38

Is there an etymological connection between 輪{リン} as in 車輪{しゃりん} and "ring" in English? Or is this a false cognate? There are a few things we have to look at to answer this. Derivation of different Japanese readings As we can see in the Jisho.org entry, rin is an on'yomi for the kanji 輪. On'yomi are the "sound readings", the literal meaning of the ...


20

In many kanji, some of the components do not provide meaning, but only sound.「桃」(On'yomi: とう) is made up of semantic「木」(tree) and phonetic「兆」(On'yomi: ちょう). Remember: Kanji were created for Chinese vocabulary, so the phonetic component is only relevant to On'yomi. Here's some relevant vocabulary with these On'yomi readings: [桃花]{とうか} (peach blossom) [吉兆]...


20

It's just a coincidence. According to this article, the word 「写真」 and its usage predates photography. The 「真」 part referred to 「人の姿」, so 写真 was used to mean 「姿を写したもの」, and was used for other things such as ink drawings, 浮世絵, and other illustrations of people. From the article: このフォトグラフィ以前の写真とは、(王様や身分の高い)人物の姿をそっくりに描くことを指している。日本でも天皇の写真のことをかつては「御真影」と言ったが、...


18

Rather than interpreting「食」as its original meaning eaten, it is probably more accurate to interpret it for its secondary meaning that developed in Old Chinese: wear away, corrode, damage [something]. This is the same kind of semantic extension as English (e.g. acid eats away at metal > corrosion). Thus, eclipses are a wearing away of the sun or moon. Apart ...


17

To start off, the kanji「象」is uncontroversially derived from a picture of an elephant, directly referring to the word「[象]{ぞう}」. 商甲前3・31.3合集10222西周金師湯父鼎集成2780秦簡為吏之道17睡虎地秦簡今楷  In Ancient China, people would frequently run into a problem: there weren't enough unique characters to express all the different spoken words! When running into this problem, people ...


16

まう has a core meaning of "turn around and around". This word is actually the root of the modern verb 回【まわ】る, and in the compound 見【み】舞【ま】う and its derivational noun form 見【み】舞【ま】い, it's the older "turn around" sense that's key -- not the "dance" sense. My copy of Shogakukan's 国語大辞典 lists this as the first definition for 見【み】舞【ま】う (emphasis mine): 警戒・監督・...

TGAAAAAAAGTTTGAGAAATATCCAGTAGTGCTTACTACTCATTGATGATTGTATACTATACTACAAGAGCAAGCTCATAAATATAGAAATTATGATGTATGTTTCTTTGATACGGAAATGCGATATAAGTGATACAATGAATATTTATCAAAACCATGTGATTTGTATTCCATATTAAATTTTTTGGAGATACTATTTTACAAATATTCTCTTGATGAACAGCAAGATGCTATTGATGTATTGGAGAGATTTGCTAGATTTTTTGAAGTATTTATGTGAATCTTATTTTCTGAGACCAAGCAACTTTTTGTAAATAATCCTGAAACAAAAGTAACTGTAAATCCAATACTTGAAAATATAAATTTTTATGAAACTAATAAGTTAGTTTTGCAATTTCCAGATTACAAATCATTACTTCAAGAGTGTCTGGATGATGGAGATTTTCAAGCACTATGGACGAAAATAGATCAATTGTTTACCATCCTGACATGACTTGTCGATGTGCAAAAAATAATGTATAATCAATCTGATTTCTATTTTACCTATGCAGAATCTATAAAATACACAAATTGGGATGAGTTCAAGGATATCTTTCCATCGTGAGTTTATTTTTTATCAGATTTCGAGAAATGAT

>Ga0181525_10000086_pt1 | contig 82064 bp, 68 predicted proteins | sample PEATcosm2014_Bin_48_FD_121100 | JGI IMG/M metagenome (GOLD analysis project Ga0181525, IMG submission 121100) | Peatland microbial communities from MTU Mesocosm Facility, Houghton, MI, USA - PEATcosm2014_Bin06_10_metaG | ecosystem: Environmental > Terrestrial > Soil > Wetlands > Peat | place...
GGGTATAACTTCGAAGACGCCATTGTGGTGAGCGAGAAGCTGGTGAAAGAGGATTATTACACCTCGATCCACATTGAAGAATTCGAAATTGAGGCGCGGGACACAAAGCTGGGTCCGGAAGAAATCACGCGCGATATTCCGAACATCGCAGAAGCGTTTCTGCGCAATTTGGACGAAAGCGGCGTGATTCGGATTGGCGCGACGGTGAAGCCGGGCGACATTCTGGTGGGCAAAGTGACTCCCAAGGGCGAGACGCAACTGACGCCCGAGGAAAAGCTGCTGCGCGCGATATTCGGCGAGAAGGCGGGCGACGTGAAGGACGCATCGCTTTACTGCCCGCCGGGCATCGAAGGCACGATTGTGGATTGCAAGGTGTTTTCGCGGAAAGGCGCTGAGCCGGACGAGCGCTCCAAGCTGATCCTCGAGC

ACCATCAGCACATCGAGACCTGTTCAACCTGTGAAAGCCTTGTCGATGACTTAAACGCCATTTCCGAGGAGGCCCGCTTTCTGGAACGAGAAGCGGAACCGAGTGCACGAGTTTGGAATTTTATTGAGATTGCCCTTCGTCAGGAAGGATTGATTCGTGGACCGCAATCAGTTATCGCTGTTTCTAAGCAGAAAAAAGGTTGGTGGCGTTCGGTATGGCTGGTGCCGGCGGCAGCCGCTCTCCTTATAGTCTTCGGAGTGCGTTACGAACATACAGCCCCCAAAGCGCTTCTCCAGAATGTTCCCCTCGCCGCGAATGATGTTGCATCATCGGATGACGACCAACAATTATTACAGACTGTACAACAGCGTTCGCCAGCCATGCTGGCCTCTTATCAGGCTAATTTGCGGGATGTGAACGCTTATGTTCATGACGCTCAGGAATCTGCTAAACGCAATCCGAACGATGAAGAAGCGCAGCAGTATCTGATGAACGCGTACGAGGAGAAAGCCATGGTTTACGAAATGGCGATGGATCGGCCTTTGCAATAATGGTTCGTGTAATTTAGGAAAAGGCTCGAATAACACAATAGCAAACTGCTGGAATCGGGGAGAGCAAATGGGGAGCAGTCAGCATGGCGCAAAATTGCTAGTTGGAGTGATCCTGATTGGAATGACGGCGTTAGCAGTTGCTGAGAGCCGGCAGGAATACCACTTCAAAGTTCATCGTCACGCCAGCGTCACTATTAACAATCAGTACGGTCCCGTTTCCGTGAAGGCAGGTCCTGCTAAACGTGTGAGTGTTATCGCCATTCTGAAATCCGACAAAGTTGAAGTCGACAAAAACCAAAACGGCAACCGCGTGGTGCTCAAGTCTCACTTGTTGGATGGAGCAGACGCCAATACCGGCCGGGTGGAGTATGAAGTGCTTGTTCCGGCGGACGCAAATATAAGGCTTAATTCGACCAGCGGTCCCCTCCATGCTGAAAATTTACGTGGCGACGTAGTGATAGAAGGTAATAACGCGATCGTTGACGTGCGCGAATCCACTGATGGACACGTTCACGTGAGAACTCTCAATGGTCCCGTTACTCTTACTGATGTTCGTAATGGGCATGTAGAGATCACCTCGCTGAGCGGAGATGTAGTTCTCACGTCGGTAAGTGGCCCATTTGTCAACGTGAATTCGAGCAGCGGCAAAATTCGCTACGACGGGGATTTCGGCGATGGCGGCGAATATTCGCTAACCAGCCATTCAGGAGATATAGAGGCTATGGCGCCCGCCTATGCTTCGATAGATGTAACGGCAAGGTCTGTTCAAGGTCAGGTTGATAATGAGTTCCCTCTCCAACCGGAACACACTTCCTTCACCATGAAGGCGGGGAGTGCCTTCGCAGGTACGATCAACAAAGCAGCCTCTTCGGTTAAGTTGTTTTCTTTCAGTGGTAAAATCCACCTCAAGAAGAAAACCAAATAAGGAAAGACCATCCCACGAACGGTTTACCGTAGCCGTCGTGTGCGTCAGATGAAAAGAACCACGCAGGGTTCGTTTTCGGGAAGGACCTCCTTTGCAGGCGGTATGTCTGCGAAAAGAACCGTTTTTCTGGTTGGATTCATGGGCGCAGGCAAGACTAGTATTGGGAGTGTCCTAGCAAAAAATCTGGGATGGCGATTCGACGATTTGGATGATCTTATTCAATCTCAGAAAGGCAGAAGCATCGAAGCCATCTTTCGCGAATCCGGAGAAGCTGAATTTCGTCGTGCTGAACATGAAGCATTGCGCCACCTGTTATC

16

No, it's not. Wikipedia says: 日本語の「写真」という言葉は、中国語の「真を写したもの」からである Japanese "写真" comes from the Chinese meaning "Copy/reproduction(写) of the reality/truth(真)" Source is 『日本語源広辞典』(Nihongo Genji(?) Jiten). P.S. The shutter sound is usually written as カシャ or パシャ.


16

My guess is that ''furansugo'' is used in normal speech whereas ''futsugo'' is only used in very formal speech. You're on the right track. Nowadays the only European language called by its kanji name in speech is 英語. I'd say that it's rather inevitable because if you say イギリス語 it'd sound like "British English". So, virtually nobody use 仏語【ふつご】 instead of ...


16

You seem to be really over-analyzing this. It is only an 当{あ}て字{じ}. The plural suffix "tachi/dachi" already existed when Japanese was merely a spoken language without a writing system. We simply assigned the kanji 「達」 to the suffix later on. The kanji 「達」 does not have that meaning originally, but that is the whole point of 当て字. It is sound-based. ...


15

During the Edo period, villages traditionally had 10 communal activities: 冠 - 成人式 - coming of age ceremony 婚 - marriage 建築 - helping with building/repairing 病気 - helping when sick 水害 - helping during flooding/water damage 旅行 - travel 出産 - giving birth 年忌 - death anniversaries 葬式 - funeral service 火事 - fire fighting However, when ...


15